Battle is the most magnificent competition in which a human being can indulge. It brings out all that is best; it removes all that is base. All men are afraid in battle. The coward is the one who lets his fear overcome his sense of duty. Duty is the essence of manhood.—George S. Patton
The defence of the innocent requires that we must put aside our fears:
Greater love has no man than this, that a man lay down his life for his friends.—St. John 15:13
We would do well to meditate on John's counsel:
There is no fear in love, but perfect love casts out fear. For fear has to do with punishment, and he who fears is not perfected in love.—1 John 4:18
The entire abortion culture is driven by fear mongering—'Oh, if only you abort your child you'll be able to have a better life, a good career, a spouse and house, annual extravagant vacations,... . A child will only weigh you down.' If that's the argument, then why get out of bed in the morning? Life is risk. Love is risk, in the sense that true love sacrifices self in order to serve others. Anything or anyone who promises you a "safe" life is lying and trying to manipulate you, or is lying to themselves, or both.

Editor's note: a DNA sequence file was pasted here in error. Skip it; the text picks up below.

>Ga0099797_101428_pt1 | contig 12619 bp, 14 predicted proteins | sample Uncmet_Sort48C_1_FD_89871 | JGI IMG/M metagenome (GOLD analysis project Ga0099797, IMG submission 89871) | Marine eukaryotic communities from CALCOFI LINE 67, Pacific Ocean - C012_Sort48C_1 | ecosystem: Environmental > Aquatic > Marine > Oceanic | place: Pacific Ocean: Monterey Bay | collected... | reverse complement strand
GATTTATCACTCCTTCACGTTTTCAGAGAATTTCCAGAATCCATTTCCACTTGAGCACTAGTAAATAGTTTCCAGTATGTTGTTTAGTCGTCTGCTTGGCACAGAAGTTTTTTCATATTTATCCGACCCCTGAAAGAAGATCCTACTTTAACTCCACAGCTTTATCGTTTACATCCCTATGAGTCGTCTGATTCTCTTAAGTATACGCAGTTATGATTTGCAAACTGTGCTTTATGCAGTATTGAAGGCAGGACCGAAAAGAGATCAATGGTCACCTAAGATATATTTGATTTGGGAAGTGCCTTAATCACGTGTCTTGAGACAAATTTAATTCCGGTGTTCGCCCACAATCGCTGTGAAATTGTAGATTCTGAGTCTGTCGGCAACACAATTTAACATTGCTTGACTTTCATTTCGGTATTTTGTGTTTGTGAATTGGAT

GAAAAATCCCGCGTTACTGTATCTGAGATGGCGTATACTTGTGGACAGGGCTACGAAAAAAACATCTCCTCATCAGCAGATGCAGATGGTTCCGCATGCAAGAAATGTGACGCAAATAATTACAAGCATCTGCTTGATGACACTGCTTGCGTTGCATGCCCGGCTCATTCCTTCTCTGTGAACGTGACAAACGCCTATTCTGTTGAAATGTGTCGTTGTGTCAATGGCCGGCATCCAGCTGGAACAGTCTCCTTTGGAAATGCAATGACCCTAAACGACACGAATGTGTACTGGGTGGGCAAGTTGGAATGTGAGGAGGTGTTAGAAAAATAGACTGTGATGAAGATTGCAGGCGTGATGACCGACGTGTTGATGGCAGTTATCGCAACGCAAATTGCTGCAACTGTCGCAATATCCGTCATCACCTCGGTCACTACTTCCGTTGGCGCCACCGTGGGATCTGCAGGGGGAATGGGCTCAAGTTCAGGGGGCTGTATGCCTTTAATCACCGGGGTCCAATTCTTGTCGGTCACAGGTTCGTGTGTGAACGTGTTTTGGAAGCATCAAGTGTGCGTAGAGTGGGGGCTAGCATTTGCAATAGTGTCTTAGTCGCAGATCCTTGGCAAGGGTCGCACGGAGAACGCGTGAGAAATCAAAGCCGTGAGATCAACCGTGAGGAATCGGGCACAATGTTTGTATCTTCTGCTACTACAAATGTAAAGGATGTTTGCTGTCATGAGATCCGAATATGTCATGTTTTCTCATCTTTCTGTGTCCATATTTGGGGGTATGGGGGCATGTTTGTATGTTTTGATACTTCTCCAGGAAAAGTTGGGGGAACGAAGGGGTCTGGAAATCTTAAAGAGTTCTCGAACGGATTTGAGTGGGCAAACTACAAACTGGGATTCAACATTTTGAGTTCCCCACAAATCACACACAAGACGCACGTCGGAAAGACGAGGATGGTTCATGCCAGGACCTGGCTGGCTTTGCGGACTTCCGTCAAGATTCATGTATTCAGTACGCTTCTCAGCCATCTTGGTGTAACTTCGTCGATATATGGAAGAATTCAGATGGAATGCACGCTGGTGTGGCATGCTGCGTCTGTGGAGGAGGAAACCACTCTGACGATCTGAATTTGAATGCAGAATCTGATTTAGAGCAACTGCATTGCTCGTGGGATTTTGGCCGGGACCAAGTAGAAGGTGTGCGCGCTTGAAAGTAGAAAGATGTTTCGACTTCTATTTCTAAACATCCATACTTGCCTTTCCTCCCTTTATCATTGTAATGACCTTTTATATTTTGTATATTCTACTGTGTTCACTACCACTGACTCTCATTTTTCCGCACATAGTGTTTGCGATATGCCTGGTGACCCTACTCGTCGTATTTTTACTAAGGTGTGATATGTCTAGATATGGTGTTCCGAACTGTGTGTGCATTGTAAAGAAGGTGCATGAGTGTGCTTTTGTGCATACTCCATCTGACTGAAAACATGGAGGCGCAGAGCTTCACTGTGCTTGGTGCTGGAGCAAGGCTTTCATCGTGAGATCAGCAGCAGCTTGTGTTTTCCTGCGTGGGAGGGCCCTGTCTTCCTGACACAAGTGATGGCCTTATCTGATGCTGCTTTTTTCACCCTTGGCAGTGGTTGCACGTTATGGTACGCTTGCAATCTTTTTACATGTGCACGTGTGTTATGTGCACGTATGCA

The last fear, and the first.

Fear of the Lord is absolute trust in and deference to the Lord. This 'fear' is of a kind that Aeschylus lauded. We are creatures; we are not the Creator. We depend on God for our very existence. God sustains us in being.
If he should take back his spirit to himself, and gather to himself his breath, all flesh would perish together, and man would return to dust.—Job 34:14-15
It is right and just that we, God's children, acknowledge God's sovereignty over us. Jesus is always the faithful Bridegroom. Will we be faithful to the Lord? Love of God casts out all irrational fear.